Loan-to-Value ratio (LTV) - The relationship between the amount of a mortgage and the total value of the property. The LTV is derived from dividing the loan amount by the purchase price or appraisal value.

In some cases a home buyer may get a better rate on a first lien mortgage when the LTV is 70% or less.

Also the lower the loan to value the documentation requirement maybe reduced. Is some cases of 65% or less no documentation is required with no increase in interest rate.

Besides credit history, income, and assets, Loan-to-Value Ratio is an important aspect mortgage banks look at. It shows the lenders how much stakes the homeowner has put into the property. The lower the LTV ratio, the higher the stake the homeowner has in the home and less likely to default on the loan, which means less risk for the bank in granting the loan.

The lower your LTV, the lower your interest rate choices when refinancing.

There are now programs that will give a homeowner 103% - 107% LTV, allowing the loan to pay for the closing costs of the real estate transaction. These types of loans do have higher interest rates. The higher rates are worth paying in some cases rather than throwing your money away on rent each and every month.

Loan to Value (LTV) is defined as the ratio of the fair market value of an asset to the value of the loan that will finance the purchase. Loan-to-value tells the lender if potential losses due to nonpayment may be recouped by selling the asset. To determine your Loan to Value on your home take the current amount you owe and divide against the market value of your home. Example: If I had a debt of $250,000 and my market value today was approximately $500,000. Than I would calculate the following: $250,000 divided by $500,000 ($250,000/$500,000) to obtain approximate Loan to Value (LTV) of 50%. A real estate agent or mortgage person can help you determine your LTV if you need further assistance.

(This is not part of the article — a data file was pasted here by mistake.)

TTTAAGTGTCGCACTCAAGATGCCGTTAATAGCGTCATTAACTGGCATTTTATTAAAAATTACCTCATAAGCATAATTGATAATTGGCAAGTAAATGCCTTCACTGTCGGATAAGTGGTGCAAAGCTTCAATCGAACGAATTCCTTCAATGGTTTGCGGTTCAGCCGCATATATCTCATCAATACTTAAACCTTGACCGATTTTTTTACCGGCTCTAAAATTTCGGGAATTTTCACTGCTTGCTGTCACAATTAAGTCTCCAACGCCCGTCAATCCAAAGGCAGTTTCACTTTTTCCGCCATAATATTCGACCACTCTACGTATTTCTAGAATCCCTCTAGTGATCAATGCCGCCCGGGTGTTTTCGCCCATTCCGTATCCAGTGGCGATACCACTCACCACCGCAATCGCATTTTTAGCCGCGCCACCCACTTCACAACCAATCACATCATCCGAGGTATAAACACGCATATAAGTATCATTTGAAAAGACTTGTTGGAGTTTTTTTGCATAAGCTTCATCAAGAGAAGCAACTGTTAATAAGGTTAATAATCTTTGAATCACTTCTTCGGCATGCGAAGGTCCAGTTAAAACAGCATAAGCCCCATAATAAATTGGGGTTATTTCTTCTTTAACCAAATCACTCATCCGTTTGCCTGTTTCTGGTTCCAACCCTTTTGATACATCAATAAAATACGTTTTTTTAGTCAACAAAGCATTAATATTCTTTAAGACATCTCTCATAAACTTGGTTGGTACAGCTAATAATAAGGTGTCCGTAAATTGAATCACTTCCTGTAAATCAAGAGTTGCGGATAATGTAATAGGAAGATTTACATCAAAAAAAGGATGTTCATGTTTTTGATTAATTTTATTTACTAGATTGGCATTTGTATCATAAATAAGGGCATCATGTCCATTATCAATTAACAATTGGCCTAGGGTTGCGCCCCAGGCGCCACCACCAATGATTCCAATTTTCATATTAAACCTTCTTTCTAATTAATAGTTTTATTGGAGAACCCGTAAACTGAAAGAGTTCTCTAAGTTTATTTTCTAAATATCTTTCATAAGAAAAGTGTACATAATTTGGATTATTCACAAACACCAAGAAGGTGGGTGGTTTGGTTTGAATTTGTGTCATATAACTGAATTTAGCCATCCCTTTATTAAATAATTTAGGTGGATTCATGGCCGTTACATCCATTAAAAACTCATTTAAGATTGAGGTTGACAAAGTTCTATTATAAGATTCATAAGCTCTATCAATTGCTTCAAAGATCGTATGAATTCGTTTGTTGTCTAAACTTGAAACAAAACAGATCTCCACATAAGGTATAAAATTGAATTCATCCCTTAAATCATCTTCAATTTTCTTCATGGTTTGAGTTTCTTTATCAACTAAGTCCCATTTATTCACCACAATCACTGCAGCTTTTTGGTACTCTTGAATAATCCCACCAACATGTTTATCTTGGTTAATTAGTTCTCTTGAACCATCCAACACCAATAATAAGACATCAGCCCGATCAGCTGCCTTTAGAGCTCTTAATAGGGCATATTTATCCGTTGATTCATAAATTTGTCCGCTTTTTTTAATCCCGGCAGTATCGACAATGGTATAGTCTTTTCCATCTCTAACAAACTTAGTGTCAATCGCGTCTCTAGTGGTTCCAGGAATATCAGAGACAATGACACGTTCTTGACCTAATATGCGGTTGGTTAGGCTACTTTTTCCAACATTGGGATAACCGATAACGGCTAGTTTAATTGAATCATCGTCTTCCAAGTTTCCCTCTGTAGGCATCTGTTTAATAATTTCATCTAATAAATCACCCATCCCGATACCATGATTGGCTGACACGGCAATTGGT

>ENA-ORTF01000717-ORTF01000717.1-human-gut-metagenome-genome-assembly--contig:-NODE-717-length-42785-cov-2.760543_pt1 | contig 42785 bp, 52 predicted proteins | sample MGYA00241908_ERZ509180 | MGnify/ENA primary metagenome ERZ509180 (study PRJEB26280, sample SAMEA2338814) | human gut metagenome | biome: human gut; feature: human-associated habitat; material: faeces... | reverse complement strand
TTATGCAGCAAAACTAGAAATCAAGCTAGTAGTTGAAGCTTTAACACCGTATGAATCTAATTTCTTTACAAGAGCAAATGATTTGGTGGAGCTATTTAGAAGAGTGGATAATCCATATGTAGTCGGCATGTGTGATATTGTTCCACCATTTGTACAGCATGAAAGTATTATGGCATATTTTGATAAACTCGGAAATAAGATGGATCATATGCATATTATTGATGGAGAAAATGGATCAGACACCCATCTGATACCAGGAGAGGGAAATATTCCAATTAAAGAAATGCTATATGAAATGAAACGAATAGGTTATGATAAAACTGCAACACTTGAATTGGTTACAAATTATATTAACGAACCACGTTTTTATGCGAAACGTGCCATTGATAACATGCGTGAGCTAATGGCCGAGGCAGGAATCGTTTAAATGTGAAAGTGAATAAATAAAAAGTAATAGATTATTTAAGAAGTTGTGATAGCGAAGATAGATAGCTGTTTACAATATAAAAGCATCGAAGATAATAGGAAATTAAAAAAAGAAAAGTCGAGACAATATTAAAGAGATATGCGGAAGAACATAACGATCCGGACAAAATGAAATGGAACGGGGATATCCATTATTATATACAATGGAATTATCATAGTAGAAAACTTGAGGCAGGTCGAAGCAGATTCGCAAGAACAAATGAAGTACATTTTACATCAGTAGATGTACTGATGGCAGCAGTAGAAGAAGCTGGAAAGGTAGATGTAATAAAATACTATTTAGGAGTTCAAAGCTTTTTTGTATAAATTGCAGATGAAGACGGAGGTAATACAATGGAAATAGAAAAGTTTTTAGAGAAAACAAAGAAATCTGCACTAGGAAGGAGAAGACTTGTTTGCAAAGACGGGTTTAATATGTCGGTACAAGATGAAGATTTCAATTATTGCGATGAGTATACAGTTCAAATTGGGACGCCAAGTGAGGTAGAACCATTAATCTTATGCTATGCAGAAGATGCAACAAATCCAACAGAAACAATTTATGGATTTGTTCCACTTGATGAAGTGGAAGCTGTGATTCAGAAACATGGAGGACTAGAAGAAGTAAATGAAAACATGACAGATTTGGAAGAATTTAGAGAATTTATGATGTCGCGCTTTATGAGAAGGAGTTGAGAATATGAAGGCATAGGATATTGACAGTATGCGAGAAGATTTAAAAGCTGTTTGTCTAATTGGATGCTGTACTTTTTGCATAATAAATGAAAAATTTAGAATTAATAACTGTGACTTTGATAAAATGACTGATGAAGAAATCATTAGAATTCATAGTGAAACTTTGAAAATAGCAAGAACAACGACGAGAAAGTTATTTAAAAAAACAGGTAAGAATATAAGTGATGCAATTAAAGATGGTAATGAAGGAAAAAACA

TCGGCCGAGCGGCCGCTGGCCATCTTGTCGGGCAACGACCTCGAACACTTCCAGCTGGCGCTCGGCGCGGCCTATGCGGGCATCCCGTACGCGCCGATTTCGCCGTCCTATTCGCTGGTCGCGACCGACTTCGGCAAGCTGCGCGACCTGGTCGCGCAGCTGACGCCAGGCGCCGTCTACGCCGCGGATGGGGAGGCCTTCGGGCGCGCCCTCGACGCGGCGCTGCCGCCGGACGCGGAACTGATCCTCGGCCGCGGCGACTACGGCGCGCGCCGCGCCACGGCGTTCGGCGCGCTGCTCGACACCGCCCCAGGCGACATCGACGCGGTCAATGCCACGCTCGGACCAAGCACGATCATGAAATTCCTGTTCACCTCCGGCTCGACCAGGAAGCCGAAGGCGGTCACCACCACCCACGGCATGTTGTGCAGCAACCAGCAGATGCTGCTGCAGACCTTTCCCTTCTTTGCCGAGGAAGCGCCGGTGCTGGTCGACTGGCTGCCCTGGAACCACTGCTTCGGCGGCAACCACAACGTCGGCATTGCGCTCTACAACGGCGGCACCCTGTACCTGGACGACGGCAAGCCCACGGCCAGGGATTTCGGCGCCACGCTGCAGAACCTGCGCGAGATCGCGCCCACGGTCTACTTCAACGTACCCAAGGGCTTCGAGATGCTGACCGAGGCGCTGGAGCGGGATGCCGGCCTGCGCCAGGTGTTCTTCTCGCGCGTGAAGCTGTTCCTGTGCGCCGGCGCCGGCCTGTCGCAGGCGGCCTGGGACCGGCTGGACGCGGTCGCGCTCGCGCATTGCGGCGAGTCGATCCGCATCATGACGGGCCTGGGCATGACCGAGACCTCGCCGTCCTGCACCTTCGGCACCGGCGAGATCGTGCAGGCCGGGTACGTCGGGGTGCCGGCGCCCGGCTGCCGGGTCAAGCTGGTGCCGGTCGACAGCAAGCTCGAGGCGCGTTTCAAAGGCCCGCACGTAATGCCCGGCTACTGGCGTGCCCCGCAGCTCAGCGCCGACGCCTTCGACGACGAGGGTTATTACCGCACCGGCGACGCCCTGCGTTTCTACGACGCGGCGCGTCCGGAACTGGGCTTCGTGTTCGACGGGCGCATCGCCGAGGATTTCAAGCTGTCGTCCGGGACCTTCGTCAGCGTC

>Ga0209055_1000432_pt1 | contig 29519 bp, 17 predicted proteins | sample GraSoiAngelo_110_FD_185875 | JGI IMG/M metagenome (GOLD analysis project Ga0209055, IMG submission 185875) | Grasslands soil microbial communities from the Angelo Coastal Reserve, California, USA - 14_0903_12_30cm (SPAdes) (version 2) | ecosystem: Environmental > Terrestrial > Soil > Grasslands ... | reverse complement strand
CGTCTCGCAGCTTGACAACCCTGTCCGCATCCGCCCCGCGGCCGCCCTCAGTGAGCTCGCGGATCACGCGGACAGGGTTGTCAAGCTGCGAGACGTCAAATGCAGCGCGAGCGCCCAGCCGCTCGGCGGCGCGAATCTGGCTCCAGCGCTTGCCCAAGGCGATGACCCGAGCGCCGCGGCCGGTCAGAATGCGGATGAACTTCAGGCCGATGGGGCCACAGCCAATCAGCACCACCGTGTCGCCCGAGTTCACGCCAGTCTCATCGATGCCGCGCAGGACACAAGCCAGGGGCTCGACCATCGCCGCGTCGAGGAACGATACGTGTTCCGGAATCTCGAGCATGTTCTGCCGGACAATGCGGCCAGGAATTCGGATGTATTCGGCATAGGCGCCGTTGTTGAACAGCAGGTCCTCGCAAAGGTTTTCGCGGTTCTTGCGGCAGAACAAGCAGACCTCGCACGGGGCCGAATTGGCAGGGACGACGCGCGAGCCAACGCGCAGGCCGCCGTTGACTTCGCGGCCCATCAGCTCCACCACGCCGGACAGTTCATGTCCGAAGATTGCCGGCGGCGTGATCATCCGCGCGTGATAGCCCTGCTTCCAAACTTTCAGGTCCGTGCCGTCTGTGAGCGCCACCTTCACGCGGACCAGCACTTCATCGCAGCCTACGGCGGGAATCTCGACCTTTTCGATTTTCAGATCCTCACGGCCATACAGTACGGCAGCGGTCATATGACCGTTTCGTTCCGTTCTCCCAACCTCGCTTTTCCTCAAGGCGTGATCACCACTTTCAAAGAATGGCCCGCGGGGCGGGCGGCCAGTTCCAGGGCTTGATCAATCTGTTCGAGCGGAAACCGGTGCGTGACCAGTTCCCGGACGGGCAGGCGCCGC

In a purchase transaction, the more money you put as a down payment, the lower your LTV will be. A lower LTV will qualify you for a lower interest rate than a higher LTV.

Many times your fico score if too low, will limit you to a maximum LTV available during the qualification process.

Loan-to-value ratio is derived from dividing the loan amount by the the property value. Property value is determined by the purchase price or the appraisal value of the property, whichever is less. Many lenders offer loan programs of up to 100% LTV to borrowers with positive compensating factors such as good credit history and low Debt-to-Income Ratios. In addition, a knowledgeable loan officer can often structure loans to accomplish 100% LTV or even 103% LTV mortgages for qualifying homebuyers.

Another commonly used term is CLTV, or combined loan to value. This references the total LTV of a combo loan. Some banks will give you a two loan combination so you don't have to pay mortgage insurance. In this case, the loan would be something like an 80%/20% or 70%/30%, both of these have a CLTV of 100% but each individual loan has its own LTV.

Loan-to-Value ratio (LTV)
MY Mortgage

For more information, please
visit our
Homepage.

Unanswered questions?  
Email
us or have us contact you at
your convenience.

For helpful publications and
links, please visit our
Resource
Area.


MY Mortgage
160-03 N. Horace Harding
Expressway
Flushing, NY  11365
Tel:. 718-886-4438
Fax.: 718-445-9003
This is a collection of postings
from various mortgage brokers
and loan officers on different
mortgage related subjects.  We
hope you enjoy reading these
helpful information contributed
by mortgage professionals from
different parts of the country.
Google